Soon I will be an old, white-haired lady, into whose lap someone places a baby, saying, “Smile, Grandma!” – I, who myself so recently was photographed on my grandmother’s lap. ~Liv Ullman
I am home with a cold. I’m exhausted. I look at least every one of my years. Never a good time to look in a mirror. But I did it nonetheless. It wasn’t intentional, just happened in passing. And it was a shock. I look like Nana.
My grandmother on my father’s side was the family matriarch. She was a strong woman and generally ruled without challenge. When my father was scouted by a professional baseball team when he was young, it was Nana who said no because he had to go to university. She won. When another family member was dating a Catholic, it was Nana who said no because that wasn’t the family faith. She won. (At least for the next thirty or so years. That’s a true love story but not mine to tell.) And when my grandfather wanted to do anything Nana didn’t want him to do, she won. Always.
Nana was also a master shopper. Never paid full retail for anything. She often bought things not because she needed them but because they were on sale and too good to pass up. She kept a closet full of stuff that eventually became birthday gifts, shower gifts, Christmas gifts, whatever was required. Sort of like those boxes of all occasion cards. As a child, when we went to visit, I always snuck away from the adults to burrow into the back of the closet to see what treasures it might hold. And to this day, whenever we find a great deal on something, my sister and I congratulate ourselves and say that Nana would be proud.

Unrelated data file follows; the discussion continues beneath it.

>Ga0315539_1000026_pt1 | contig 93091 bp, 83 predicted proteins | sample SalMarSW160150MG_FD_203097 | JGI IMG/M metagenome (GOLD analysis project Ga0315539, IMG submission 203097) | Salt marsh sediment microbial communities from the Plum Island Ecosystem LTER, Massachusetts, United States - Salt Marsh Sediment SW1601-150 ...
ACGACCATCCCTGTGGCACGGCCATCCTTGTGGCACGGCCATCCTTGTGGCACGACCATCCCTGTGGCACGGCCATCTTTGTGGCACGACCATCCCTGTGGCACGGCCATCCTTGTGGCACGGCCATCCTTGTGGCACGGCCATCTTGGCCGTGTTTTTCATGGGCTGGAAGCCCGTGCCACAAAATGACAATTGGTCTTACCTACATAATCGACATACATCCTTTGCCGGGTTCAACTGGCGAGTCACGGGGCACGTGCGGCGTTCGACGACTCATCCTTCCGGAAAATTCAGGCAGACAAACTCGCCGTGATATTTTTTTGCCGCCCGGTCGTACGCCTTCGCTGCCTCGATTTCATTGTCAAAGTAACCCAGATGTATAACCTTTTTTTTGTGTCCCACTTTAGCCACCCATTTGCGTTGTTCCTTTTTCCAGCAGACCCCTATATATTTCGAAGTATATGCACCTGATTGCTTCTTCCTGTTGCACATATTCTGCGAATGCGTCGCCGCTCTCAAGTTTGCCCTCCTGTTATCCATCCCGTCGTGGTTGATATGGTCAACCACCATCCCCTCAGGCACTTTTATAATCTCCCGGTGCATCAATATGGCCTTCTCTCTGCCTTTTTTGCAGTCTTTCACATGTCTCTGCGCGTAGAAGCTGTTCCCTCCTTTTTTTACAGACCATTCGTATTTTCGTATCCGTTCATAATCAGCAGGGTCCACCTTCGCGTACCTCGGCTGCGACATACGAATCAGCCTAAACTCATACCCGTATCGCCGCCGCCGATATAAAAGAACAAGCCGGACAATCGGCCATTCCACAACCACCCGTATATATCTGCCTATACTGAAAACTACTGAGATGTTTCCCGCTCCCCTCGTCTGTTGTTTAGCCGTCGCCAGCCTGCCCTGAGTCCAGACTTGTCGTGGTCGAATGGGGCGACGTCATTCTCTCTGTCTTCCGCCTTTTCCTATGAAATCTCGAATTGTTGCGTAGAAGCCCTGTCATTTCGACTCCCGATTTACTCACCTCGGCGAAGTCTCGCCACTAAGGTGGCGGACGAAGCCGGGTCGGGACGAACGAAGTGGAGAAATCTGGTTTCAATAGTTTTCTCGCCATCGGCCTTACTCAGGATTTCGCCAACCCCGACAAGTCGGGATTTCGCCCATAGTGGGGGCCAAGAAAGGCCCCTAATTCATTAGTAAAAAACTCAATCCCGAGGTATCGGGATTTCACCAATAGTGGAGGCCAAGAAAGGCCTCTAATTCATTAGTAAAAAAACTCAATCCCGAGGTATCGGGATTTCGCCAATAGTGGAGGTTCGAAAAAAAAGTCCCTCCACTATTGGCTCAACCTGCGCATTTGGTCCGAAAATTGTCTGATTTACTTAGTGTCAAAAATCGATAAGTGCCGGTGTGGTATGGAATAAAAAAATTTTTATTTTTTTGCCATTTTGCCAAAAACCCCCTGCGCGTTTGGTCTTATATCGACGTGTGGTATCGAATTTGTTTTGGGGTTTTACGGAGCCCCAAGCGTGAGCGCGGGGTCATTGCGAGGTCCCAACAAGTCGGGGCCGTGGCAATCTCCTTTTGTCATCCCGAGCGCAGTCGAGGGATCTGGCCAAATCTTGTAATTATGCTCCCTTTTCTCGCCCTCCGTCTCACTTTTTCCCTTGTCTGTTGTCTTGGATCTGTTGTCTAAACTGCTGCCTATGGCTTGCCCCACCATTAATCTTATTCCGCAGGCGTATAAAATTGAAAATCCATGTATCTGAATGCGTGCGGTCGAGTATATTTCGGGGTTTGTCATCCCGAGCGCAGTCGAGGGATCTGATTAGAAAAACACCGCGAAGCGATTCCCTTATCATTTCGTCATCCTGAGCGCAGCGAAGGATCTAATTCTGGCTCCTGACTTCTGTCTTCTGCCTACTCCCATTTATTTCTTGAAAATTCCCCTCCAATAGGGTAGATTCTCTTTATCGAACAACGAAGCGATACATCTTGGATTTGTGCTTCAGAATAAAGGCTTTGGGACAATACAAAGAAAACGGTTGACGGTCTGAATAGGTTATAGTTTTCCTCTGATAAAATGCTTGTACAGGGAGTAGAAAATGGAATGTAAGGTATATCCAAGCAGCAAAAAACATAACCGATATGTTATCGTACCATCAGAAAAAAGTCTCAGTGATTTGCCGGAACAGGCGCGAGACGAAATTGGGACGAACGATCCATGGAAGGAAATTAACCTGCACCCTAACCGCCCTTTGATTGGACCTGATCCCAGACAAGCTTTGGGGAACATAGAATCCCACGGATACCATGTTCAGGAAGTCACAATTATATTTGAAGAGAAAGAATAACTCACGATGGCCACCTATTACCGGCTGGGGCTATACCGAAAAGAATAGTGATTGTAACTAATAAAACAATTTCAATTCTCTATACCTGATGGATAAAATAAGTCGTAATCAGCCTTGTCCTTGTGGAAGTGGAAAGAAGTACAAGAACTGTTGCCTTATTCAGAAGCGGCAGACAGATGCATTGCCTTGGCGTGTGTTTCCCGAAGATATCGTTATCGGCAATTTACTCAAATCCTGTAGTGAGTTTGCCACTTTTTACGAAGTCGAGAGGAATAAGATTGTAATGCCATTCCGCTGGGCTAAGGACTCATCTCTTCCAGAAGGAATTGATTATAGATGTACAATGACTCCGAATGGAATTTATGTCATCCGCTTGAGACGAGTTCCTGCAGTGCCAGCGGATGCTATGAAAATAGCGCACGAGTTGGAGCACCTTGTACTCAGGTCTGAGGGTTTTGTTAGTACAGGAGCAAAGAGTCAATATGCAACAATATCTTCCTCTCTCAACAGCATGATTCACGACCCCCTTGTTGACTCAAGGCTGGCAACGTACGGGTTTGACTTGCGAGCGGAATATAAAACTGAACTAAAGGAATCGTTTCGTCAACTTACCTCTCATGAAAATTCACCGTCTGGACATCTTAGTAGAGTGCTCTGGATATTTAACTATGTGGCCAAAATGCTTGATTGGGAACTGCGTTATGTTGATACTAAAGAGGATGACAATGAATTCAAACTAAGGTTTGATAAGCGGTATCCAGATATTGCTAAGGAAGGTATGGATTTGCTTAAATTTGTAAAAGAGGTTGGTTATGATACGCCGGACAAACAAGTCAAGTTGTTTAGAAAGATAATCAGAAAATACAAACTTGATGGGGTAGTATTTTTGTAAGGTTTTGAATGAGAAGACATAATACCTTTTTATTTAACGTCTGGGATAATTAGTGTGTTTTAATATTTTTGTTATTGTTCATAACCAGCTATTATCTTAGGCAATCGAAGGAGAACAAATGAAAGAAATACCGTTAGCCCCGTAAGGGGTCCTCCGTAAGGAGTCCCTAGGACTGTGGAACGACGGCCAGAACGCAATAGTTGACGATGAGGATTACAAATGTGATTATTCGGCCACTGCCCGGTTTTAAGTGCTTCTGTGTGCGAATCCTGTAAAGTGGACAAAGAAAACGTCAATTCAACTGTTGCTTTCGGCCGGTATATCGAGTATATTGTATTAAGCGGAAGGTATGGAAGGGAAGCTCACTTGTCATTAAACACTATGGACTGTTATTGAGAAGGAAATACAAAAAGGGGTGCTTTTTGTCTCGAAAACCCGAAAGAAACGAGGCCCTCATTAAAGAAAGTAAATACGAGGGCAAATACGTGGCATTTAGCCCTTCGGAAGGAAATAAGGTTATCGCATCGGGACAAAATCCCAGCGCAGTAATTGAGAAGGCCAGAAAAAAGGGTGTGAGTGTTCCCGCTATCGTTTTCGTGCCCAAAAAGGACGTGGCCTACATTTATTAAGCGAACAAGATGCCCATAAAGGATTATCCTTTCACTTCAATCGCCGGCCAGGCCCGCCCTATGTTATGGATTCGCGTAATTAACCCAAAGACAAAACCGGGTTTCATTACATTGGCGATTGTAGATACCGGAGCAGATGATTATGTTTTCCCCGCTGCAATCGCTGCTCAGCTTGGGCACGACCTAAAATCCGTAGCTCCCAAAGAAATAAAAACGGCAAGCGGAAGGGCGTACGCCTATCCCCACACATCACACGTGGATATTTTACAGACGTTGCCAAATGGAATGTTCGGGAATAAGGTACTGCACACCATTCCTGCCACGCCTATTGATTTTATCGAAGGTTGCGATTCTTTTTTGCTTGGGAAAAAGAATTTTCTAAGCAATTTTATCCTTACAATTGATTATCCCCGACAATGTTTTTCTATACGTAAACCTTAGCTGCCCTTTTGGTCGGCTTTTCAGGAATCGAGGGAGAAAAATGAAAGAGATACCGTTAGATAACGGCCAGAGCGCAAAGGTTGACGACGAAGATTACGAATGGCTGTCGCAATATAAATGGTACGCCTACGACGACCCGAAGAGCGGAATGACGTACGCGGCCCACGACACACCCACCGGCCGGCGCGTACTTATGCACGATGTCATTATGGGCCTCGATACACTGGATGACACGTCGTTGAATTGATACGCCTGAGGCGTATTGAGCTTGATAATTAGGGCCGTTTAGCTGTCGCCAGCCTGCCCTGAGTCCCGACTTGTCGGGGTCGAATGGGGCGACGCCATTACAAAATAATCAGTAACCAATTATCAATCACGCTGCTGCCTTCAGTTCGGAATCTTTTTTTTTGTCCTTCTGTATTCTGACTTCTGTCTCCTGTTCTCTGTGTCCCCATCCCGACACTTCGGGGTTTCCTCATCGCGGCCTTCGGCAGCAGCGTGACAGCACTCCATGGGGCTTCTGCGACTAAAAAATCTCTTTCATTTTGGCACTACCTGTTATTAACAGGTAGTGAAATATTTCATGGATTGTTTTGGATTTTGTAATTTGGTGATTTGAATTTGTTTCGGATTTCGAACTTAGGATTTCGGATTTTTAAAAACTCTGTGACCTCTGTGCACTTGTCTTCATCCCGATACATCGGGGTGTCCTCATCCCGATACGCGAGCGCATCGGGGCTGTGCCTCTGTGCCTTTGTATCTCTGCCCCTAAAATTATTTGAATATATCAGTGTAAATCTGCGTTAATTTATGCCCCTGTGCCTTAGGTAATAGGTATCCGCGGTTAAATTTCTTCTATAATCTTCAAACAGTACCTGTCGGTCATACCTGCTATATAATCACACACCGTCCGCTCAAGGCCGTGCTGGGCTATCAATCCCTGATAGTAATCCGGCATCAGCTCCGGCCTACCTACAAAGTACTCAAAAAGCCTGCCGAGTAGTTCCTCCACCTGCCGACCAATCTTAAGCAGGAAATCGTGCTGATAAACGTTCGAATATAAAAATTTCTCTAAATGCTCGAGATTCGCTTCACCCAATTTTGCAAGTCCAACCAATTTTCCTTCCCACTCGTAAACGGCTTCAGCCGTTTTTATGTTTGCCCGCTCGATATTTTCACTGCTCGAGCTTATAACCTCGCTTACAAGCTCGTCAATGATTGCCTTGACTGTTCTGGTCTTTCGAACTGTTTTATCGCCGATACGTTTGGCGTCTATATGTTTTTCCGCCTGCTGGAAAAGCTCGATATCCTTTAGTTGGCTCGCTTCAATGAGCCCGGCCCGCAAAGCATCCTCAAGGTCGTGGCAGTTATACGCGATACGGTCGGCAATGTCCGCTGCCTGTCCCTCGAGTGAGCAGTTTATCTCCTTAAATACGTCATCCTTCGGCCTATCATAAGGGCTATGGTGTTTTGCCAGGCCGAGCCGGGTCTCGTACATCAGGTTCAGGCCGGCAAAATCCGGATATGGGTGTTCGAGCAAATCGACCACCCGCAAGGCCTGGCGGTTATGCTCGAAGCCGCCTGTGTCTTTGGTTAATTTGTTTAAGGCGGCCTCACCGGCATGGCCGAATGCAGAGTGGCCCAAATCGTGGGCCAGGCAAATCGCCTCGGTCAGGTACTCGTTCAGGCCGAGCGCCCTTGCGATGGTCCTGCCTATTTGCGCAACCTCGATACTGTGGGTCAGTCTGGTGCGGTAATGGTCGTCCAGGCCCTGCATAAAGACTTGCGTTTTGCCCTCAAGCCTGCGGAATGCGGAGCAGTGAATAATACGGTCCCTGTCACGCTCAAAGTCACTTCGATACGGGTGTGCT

My grandmother also paid cash for everything, a strategy that eventually worked against her when she wanted to get cable television. She wasn’t allowed to open an account because she had no credit rating. Not a bad rating, no rating at all. She was livid. But she fixed it. She went out, bought a new fridge on credit at the local department store where she was known, paid it off the following month, and sent it back not long after. Instant credit rating. She got her cable. She wasn’t a woman you messed with. (I’ve taken a few liberties with the details of this part of the story – mostly because I can’t quite remember them all – but you get the point.)
Most grandmas have a touch of the scallywag. ~Helen Thomson
Nana’s life wasn’t an easy one. She was a white Finn who emigrated to Canada as a girl. She didn’t believe in socialism and worried about what the neighbours would think. She loved to invite her neighbours in to play canasta or bridge and she loved to win. She was tough, competitive in her own way and often rigid. Things were right or they were wrong, black or white. She knew with certainty which was which. Regardless of whether I would have agreed with her had I been old enough to have an opinion, I have no doubt that whatever decisions she made, she did what she thought was best for her family.
As a role model, there were many things about her to admire and many that weren’t for me.